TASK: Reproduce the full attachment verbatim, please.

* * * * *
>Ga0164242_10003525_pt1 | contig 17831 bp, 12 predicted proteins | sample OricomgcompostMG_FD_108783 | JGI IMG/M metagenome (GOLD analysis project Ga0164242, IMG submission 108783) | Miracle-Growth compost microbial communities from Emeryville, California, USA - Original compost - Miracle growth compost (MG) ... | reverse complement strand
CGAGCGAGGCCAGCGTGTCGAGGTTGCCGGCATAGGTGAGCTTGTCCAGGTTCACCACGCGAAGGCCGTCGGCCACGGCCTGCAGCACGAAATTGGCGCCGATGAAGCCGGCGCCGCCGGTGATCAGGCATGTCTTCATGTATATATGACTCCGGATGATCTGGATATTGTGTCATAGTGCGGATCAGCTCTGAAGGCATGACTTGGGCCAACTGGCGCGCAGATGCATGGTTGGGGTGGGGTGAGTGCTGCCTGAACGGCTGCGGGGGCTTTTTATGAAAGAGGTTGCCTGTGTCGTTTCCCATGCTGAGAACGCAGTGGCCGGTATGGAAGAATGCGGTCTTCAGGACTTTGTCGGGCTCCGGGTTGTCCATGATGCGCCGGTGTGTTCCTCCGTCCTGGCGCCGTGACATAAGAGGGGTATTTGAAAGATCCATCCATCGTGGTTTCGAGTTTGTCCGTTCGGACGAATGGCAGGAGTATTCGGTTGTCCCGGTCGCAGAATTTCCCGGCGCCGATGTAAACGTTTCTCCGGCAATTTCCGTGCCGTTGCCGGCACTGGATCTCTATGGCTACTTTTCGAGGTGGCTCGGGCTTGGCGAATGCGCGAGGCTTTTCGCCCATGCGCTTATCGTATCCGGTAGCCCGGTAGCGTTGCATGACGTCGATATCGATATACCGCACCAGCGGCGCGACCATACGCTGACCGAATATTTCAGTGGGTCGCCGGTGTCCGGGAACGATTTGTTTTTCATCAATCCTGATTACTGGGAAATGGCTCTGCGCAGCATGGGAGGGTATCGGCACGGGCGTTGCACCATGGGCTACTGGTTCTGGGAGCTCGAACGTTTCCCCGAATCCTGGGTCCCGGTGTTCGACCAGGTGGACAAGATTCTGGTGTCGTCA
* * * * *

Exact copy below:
>Ga0164242_10003525_pt1 | contig 17831 bp, 12 predicted proteins | sample OricomgcompostMG_FD_108783 | JGI IMG/M metagenome (GOLD analysis project Ga0164242, IMG submission 108783) | Miracle-Growth compost microbial communities from Emeryville, California, USA - Original compost - Miracle growth compost (MG) ... | reverse complement strand
CGAGCGAGGCCAGCGTGTCGAGGTTGCCGGCATAGGTGAGCTTGTCCAGGTTCACCACGCGAAGGCCGTCGGCCACGGCCTGCAGCACGAAATTGGCGCCGATGAAGCCGGCGCCGCCGGTGATCAGGCATGTCTTCATGTATATATGACTCCGGATGATCTGGATATTGTGTCATAGTGCGGATCAGCTCTGAAGGCATGACTTGGGCCAACTGGCGCGCAGATGCATGGTTGGGGTGGGGTGAGTGCTGCCTGAACGGCTGCGGGGGCTTTTTATGAAAGAGGTTGCCTGTGTCGTTTCCCATGCTGAGAACGCAGTGGCCGGTATGGAAGAATGCGGTCTTCAGGACTTTGTCGGGCTCCGGGTTGTCCATGATGCGCCGGTGTGTTCCTCCGTCCTGGCGCCGTGACATAAGAGGGGTATTTGAAAGATCCATCCATCGTGGTTTCGAGTTTGTCCGTTCGGACGAATGGCAGGAGTATTCGGTTGTCCCGGTCGCAGAATTTCCCGGCGCCGATGTAAACGTTTCTCCGGCAATTTCCGTGCCGTTGCCGGCACTGGATCTCTATGGCTACTTTTCGAGGTGGCTCGGGCTTGGCGAATGCGCGAGGCTTTTCGCCCATGCGCTTATCGTATCCGGTAGCCCGGTAGCGTTGCATGACGTCGATATCGATATACCGCACCAGCGGCGCGACCATACGCTGACCGAATATTTCAGTGGGTCGCCGGTGTCCGGGAACGATTTGTTTTTCATCAATCCTGATTACTGGGAAATGGCTCTGCGCAGCATGGGAGGGTATCGGCACGGGCGTTGCACCATGGGCTACTGGTTCTGGGAGCTCGAACGTTTCCCCGAATCCTGGGTCCCGGTGTTCGACCAGGTGGACAAGATTCTGGTGTCGTCA